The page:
Birthday of Martin Luther King Jr. 2022
Next Monday, January 17, is the MLK Day federal holiday. It is a day during which we celebrate the life and achievements of Dr. Martin Luther King Jr. (January 15, 1929 – April 4, 1968).
Dr. King believed and preached that every person, regardless of race, has a role in helping to achieve social justice and racial equality. It was an enduring theme in his work and life.
Sixty-seven years ago this month, in January of 1955, when he was just a young pastor, Dr. King preached at Dexter Avenue Baptist Church in Montgomery, Alabama, on the topic of “Opportunity, Fidelity, and Reward.” It was a sermon that centered on the parable of the talents that was told by Jesus, found in Matthew 25:14-30. The young pastor emphasized the point that each of us is held responsible for the talents and opportunities we are given.
Notes from this sermon are preserved in the Martin Luther King Jr. Library. In those notes Dr. King wrote, “Let us notice ... that an individual is judged not by the number of talents he possesses, but by his faithfulness in handling what he has ... Thus we are introduced to a new system of measurement. Other standards stressed quantity. Jesus stressed quality ... In computing success Jesus had his own revolutionary standards. The question is not “how much talent have you earned” but “how much faithfulness have you manifested.”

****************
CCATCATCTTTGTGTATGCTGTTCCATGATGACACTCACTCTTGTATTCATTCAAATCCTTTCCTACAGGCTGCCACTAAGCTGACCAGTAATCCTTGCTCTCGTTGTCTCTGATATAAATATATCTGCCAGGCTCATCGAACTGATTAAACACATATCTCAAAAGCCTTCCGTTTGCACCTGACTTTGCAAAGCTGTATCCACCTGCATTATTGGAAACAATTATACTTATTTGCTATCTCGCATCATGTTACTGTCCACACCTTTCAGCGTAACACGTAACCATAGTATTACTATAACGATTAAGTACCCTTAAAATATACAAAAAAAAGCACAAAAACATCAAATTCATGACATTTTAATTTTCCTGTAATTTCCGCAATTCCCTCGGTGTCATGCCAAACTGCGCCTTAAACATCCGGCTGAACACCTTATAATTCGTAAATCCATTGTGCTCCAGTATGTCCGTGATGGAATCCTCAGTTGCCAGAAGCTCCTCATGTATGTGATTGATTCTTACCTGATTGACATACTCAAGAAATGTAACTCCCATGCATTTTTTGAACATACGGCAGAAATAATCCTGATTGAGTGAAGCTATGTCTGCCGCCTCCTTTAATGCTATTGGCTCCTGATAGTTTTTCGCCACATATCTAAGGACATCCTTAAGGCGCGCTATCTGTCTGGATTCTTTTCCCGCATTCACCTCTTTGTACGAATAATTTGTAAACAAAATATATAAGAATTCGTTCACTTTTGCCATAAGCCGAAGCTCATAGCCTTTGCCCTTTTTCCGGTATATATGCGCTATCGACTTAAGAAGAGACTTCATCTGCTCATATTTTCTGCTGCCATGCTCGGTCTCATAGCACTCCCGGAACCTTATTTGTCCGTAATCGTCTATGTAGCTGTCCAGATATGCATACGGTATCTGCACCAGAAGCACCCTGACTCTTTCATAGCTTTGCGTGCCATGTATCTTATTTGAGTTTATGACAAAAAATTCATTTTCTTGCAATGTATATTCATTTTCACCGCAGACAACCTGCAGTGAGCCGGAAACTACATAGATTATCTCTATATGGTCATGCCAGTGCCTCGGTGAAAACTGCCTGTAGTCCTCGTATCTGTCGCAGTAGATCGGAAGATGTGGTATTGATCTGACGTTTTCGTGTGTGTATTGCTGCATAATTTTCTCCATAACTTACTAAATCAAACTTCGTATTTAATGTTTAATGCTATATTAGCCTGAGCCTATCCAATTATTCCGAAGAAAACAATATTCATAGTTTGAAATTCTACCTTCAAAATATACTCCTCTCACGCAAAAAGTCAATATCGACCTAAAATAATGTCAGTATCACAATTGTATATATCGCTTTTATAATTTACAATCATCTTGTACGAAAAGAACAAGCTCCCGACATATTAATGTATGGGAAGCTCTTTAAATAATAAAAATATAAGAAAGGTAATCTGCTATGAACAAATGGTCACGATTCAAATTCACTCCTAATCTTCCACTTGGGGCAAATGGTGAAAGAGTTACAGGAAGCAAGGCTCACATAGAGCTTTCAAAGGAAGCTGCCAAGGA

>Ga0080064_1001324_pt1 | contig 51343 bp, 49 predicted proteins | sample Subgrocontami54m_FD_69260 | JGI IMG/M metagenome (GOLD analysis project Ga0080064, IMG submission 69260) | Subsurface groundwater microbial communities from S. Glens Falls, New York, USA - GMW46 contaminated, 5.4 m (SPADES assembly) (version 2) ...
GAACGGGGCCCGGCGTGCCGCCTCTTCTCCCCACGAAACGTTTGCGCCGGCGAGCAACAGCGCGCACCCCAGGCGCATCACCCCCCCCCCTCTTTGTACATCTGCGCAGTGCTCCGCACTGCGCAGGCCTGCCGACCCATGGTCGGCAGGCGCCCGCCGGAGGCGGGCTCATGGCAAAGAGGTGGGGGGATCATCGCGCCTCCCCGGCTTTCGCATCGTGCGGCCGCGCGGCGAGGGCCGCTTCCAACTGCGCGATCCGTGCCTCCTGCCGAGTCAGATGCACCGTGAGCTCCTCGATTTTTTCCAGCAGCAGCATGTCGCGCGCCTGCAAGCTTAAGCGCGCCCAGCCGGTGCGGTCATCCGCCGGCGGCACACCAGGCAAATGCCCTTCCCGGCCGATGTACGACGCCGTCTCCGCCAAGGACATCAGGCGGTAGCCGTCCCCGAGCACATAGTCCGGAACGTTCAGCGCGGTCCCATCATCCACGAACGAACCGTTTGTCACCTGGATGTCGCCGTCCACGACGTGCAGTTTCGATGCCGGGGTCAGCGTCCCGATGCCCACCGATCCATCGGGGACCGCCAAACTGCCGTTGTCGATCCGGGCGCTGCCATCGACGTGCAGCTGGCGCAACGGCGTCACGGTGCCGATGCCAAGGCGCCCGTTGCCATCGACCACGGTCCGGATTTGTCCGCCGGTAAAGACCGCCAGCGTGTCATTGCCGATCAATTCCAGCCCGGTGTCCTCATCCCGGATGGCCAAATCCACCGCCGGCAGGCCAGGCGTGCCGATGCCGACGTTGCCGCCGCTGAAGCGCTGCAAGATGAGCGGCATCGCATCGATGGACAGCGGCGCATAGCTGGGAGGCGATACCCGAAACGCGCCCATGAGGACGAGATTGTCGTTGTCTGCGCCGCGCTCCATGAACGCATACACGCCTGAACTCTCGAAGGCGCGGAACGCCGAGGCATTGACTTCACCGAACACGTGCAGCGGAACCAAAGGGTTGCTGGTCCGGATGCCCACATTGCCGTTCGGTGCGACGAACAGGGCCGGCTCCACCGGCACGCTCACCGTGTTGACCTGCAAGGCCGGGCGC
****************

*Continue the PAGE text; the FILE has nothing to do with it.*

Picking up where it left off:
This sermon from early in the life of Dr. King presents themes that were present throughout his career and helped shape his leadership of the civil rights movement. These ideas became reality in the Montgomery bus boycott, prompted by the arrest of Mrs. Rosa Parks, a Black woman, for refusing to give up her seat to a white passenger. For 381 days, Black citizens in Montgomery refused to use the transit system – embodying Dr. King’s earlier sermon of being faithful stewards by taking action at the right time.
Dr. King’s role as a leader in the bus boycott where he helped challenge the constitutional laws of segregation catapulted him into prominence in the struggle for civil rights and racial equality. After several legal challenges, the Supreme Court ruling that segregation of buses was unconstitutional came into effect and the boycott ended.
Dr. King’s life was cut short by his assassination on April 4, 1968, but the ideals to which he gave his life continue to resonate and command our attention. His words from that sermon preached in Montgomery in 1955 still ring true for us in 2022: “ ... an individual is judged not by the number of talents he possesses, but by his faithfulness in handling what he has.”
On the third Monday of January, America celebrates the life and achievements of Dr. Martin Luther King Jr. His words, life and legacy remind us that every talent matters – and that each of us has a sacred responsibility to use our talents faithfully to help end injustice and seek racial equality.